Sanduni Wickramasinghe

4841.jpg I’m Sanduni Wickramasinghe from Sri Lanka. I’m a postgraduate student in the 2015/16 class of LLM Advanced Program in Law & Digital Technologies. I picked Leiden as my postgraduate destination mainly for two reasons: first to satisfy my inner-nerd by learning the ropes of information technology law and secondly to learn at one of Europe’s best universities (and receiving the LExS scholarship was a plus).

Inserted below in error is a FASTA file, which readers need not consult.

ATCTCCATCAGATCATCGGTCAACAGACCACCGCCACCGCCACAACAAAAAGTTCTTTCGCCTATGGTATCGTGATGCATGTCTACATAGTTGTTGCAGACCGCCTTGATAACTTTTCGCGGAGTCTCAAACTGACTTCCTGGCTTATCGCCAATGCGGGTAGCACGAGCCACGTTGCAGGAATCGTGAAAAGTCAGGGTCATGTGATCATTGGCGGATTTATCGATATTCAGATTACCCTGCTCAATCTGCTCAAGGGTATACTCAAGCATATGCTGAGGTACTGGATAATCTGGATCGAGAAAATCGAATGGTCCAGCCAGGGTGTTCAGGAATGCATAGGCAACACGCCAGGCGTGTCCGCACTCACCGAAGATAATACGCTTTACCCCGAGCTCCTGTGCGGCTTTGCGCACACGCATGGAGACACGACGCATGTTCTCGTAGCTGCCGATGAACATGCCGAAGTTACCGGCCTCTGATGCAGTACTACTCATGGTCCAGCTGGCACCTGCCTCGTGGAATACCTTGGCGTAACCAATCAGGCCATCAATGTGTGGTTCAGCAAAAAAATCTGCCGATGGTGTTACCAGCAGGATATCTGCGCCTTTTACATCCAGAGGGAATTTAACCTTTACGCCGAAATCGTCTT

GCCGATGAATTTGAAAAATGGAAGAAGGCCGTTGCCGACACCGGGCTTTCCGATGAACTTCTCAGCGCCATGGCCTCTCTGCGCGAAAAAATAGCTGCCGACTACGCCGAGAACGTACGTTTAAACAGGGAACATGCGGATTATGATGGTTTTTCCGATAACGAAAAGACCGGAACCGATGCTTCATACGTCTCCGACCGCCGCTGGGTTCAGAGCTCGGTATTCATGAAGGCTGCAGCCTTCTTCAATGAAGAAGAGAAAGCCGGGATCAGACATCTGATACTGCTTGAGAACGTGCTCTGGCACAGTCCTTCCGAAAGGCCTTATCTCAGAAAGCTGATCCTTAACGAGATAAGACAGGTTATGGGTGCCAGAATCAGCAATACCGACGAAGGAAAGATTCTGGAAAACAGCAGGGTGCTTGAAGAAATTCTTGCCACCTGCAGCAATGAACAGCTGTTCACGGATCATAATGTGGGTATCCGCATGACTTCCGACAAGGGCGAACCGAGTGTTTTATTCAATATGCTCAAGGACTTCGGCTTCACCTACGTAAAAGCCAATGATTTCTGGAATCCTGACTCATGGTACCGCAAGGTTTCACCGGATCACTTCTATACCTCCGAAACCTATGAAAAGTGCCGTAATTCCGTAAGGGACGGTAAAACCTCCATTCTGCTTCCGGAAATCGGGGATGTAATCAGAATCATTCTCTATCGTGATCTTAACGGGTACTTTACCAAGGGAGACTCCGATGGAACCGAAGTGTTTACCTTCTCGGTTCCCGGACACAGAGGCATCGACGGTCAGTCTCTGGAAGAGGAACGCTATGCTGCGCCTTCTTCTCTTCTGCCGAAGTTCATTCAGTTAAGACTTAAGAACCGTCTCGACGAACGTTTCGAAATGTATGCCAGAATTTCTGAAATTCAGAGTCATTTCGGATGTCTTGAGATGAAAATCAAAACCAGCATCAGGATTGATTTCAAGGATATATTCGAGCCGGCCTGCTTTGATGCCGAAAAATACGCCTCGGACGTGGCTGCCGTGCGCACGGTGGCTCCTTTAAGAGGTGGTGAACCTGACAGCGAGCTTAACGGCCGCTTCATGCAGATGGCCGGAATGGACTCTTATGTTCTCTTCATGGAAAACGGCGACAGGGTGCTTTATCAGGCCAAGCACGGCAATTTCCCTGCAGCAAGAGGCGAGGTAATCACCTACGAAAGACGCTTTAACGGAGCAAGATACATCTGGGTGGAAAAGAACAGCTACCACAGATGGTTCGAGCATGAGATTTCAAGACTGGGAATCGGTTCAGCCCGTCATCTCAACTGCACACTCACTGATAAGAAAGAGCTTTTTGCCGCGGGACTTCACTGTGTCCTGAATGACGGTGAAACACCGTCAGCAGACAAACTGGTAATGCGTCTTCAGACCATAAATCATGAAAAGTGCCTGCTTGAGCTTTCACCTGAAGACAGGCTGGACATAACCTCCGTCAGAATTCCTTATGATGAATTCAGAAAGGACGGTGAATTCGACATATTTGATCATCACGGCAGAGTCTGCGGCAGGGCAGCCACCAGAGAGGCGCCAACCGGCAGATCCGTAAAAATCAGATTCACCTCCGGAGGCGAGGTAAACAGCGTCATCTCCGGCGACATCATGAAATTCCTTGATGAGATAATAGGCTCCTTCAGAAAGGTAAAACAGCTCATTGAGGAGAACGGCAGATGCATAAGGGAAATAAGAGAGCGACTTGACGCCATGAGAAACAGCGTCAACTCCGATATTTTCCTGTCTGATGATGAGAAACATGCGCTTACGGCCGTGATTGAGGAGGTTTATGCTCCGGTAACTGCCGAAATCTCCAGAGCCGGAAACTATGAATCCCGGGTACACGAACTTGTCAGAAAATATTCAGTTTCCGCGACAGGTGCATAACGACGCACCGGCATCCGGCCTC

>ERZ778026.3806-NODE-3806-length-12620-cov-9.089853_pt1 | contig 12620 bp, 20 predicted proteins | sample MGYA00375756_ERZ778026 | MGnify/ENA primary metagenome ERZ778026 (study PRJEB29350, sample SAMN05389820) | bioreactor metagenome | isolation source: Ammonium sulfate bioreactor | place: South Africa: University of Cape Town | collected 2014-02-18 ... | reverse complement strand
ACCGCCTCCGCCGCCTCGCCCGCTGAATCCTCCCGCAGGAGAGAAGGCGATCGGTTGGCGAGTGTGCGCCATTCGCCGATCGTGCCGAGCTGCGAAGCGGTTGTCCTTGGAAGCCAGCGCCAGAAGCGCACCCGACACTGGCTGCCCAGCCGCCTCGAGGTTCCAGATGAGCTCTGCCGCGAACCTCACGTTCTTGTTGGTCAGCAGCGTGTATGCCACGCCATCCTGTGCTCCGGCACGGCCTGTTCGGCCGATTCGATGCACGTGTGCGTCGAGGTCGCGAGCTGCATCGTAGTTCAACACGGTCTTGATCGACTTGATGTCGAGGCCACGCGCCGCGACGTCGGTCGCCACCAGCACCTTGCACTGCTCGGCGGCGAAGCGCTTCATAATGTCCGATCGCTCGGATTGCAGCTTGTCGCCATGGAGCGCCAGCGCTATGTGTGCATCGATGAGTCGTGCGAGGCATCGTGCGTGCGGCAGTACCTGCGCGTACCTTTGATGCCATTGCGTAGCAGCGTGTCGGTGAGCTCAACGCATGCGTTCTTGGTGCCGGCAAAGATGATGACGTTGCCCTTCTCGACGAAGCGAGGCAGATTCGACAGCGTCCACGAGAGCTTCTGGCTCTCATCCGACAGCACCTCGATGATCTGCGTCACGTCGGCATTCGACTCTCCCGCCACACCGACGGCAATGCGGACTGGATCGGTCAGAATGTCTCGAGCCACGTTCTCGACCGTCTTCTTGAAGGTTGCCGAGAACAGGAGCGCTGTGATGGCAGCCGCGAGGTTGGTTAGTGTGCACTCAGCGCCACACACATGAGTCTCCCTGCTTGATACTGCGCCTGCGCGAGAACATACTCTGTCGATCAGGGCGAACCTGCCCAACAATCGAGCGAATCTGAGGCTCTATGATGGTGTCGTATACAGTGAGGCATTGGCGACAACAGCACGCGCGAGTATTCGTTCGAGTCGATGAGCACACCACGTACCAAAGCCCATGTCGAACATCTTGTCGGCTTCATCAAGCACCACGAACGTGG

Despite this LLM program was only launched in a year before I enrolled, I found it to be rather comprehensive and intensive. This is evident from the range of courses included in this rather versatile program, from human rights, telecommunications, data protection, governance, cybercrime, and copyrights to ICT contracts. Moreover, I had the privilege of being taught by an outstanding set of lecturers who were experts in the field of technology-law. My program had a truly international flavor, not only because it involved comparative study of different jurisdictions but because I had the chance to make friends from all over the world. The program made sure that it was not all assignments and exams but we had many field trips along the way including a trip to Brussels where we attended the coveted CPDP conference and the EU Parliament. It sure has been the best academic year of my life.